Kelly Osbourne Says Her First Year Of Sobriety Was Really Difficult

By Kelly Burch 11/26/18

Building up a sober community has been instrumental for Kelly Osbourne's success in her first year of sobriety.

Kelly Osbourne discussed the struggles of her first year of sobriety

The Osbourne family is known for telling it like it is, with colorful language to boot, so it’s no surprise that Kelly Osbourne is being candid about the difficulties of staying sober as she speaks about her one-year sobriety anniversary. 

“It feels amazing, but the first year is really hard for everyone,” Osbourne told In Touch. “People have this whole notion that you can be fixed and I am not fixed. I am now just beginning to start to know who I really am and I am not even close. Life is really scary but I get to do things for the first time all over again, which is great and just really figure out who I am and what I am but it’s tough. That first year is really f—ing tough.”

Osbourne, 34, has been in and out of treatment since she was a teenager. This time, she says, the benefits of sobriety have clicked for her.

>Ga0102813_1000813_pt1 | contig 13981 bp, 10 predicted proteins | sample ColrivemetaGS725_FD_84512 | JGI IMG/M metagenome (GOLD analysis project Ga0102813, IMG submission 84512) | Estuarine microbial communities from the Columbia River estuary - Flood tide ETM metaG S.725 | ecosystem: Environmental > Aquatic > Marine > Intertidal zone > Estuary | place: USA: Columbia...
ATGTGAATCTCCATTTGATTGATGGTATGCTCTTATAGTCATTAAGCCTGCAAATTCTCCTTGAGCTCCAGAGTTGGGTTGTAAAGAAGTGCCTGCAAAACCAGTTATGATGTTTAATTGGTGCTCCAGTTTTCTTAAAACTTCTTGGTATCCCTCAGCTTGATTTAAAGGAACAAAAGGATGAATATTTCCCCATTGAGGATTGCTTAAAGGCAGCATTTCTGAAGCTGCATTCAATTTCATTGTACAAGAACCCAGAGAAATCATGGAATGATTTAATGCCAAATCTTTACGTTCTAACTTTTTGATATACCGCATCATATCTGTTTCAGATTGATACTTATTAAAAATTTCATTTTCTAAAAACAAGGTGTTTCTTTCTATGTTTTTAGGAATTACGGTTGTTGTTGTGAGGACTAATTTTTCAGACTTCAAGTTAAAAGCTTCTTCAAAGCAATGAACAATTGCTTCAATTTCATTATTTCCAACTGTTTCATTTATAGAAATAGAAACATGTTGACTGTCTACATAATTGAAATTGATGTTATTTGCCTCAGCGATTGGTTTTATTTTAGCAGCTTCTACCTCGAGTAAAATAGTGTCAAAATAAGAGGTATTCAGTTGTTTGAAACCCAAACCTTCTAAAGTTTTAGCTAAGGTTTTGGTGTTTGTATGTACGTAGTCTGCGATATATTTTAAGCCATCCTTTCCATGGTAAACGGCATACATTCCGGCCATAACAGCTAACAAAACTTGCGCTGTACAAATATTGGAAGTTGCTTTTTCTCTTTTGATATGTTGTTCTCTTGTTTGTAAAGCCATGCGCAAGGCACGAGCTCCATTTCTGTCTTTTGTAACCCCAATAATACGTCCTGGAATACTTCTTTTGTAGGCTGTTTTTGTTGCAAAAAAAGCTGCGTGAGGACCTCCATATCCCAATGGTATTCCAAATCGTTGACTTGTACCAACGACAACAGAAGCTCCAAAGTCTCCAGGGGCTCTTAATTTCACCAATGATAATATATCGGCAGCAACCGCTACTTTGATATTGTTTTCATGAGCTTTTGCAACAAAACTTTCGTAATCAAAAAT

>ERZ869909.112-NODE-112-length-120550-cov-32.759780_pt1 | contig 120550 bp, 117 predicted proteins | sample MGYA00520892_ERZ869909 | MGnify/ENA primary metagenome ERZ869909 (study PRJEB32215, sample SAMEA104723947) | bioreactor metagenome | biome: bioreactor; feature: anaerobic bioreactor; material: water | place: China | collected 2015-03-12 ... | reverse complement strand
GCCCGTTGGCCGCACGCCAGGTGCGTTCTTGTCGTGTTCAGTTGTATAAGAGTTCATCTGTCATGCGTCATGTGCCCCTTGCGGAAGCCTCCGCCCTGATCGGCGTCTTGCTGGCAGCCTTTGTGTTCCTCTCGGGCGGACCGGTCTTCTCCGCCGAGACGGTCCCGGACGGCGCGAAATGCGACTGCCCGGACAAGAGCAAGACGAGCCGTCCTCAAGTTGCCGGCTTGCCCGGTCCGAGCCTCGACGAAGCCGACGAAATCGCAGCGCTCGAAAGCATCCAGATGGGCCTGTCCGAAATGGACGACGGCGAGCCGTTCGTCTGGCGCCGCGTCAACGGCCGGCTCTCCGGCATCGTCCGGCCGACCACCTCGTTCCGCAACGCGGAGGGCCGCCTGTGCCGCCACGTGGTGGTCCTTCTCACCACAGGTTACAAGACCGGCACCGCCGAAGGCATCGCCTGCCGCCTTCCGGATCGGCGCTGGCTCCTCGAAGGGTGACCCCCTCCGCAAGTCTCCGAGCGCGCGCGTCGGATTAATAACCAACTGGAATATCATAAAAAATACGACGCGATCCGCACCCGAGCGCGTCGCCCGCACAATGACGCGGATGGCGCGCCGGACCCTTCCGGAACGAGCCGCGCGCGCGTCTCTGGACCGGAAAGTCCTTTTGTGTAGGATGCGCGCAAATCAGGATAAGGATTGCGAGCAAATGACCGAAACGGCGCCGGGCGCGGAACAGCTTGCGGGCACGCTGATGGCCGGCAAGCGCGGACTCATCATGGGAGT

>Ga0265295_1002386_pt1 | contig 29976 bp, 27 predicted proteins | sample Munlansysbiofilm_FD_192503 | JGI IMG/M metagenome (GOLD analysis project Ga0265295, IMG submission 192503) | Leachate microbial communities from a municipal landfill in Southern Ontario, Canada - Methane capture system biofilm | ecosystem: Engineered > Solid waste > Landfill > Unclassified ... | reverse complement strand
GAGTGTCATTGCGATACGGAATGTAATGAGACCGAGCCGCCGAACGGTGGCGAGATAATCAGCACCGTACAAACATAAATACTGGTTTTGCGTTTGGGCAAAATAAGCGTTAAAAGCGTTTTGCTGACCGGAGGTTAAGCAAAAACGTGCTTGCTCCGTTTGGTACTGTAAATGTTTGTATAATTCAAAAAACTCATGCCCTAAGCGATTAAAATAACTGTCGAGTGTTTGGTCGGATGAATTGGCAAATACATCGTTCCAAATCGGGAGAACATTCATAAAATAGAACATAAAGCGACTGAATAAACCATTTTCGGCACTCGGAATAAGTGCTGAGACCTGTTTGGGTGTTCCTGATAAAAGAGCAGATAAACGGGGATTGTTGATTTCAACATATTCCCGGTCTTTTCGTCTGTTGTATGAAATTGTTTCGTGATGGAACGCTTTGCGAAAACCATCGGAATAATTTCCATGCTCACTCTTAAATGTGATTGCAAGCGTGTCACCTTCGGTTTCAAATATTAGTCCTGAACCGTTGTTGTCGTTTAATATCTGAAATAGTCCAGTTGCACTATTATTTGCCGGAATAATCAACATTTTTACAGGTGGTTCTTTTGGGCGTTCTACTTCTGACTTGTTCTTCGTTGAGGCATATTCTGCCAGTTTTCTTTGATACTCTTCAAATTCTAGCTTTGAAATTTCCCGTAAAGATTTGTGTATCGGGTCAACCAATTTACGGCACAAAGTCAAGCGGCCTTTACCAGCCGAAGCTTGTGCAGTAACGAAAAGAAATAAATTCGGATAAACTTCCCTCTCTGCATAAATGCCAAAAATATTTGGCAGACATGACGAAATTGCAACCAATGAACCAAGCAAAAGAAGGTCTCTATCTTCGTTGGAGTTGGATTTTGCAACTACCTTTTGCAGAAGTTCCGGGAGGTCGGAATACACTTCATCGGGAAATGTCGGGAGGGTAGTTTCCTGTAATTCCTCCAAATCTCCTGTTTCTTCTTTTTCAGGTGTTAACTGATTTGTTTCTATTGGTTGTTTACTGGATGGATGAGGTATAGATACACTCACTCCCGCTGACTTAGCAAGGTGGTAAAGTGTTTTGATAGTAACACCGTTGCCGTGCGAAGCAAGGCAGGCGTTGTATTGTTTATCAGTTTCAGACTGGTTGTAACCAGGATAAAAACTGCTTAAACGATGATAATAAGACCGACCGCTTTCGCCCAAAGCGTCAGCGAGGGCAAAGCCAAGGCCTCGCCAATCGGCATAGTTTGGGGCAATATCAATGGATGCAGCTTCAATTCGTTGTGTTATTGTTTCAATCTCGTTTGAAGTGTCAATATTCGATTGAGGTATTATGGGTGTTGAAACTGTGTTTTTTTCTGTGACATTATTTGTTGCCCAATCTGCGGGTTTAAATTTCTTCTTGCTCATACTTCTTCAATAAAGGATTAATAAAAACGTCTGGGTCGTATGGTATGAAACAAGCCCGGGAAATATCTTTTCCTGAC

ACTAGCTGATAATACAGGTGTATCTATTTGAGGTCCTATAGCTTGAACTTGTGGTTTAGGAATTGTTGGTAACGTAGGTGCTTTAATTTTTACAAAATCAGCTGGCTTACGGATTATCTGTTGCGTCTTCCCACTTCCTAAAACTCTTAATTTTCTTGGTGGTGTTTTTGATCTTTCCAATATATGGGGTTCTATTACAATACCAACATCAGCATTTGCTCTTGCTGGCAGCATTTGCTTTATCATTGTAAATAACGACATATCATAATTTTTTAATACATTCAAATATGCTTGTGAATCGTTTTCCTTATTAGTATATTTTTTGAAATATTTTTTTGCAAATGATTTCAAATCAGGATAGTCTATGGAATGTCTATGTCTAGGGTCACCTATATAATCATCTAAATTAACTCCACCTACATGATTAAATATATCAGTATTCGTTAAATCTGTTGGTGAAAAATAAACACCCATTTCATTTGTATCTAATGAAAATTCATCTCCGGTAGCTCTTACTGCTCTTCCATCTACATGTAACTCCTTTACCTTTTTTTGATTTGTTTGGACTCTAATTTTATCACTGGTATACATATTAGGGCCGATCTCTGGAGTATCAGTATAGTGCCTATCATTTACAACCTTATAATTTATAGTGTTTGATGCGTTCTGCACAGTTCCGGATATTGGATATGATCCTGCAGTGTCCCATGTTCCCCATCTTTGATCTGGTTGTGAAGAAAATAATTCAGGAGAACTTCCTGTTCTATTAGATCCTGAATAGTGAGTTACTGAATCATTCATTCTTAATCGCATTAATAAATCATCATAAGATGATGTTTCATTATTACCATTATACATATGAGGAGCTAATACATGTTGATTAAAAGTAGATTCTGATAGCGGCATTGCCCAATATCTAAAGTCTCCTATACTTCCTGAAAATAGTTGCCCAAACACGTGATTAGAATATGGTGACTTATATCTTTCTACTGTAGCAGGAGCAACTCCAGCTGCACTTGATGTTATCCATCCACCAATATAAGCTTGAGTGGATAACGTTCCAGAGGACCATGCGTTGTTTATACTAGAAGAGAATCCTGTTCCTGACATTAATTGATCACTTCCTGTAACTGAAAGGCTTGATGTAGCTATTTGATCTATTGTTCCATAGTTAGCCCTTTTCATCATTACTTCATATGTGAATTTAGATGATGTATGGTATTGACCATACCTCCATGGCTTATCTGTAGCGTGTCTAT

“I am not hungover and like a lot of my friends aren’t sober and when we do stuff, I am always the first one up, the first one out the door, you know,” she said. “I am excited about life in a whole new way.”

She said that her family—including mom Sharon, dad Ozzy and brother Jack—all supported her in their own ways. 

“They have just been amazing,” she said. “My brother has been the one, more than anything because he truly gets it. My mom is a normie… she is there for me as much as she can be. She will always manage to say that one thing that you’re like oh, why the f—k did you say that! But she is only trying to help because she cares so much. Without the support of my family this year, I don’t think I could have gotten through it. They have been there for me like crazy when I know that they should have given up on me by now, but they didn’t.”

Osbourne said that she is learning to cope with her feelings—which she said she “f—ing hates”—because in the past she’s been “numb the whole time.”

She said that building up a sober community has been instrumental for her success in sobriety. She’s learned to keep her focus on her sobriety. 

“Listen to what people are telling you to do, talk to people, don’t keep stuff in and just take it each day as it comes,” she said. “And if you fall, just dust yourself off and try again.”

Please read our comment policy. - The Fix
Kelly Burch Contrib.jpg

Kelly Burch writes about addiction and mental health issues, particularly as they affect families. Follow her on TwitterFacebook, and LinkedIn.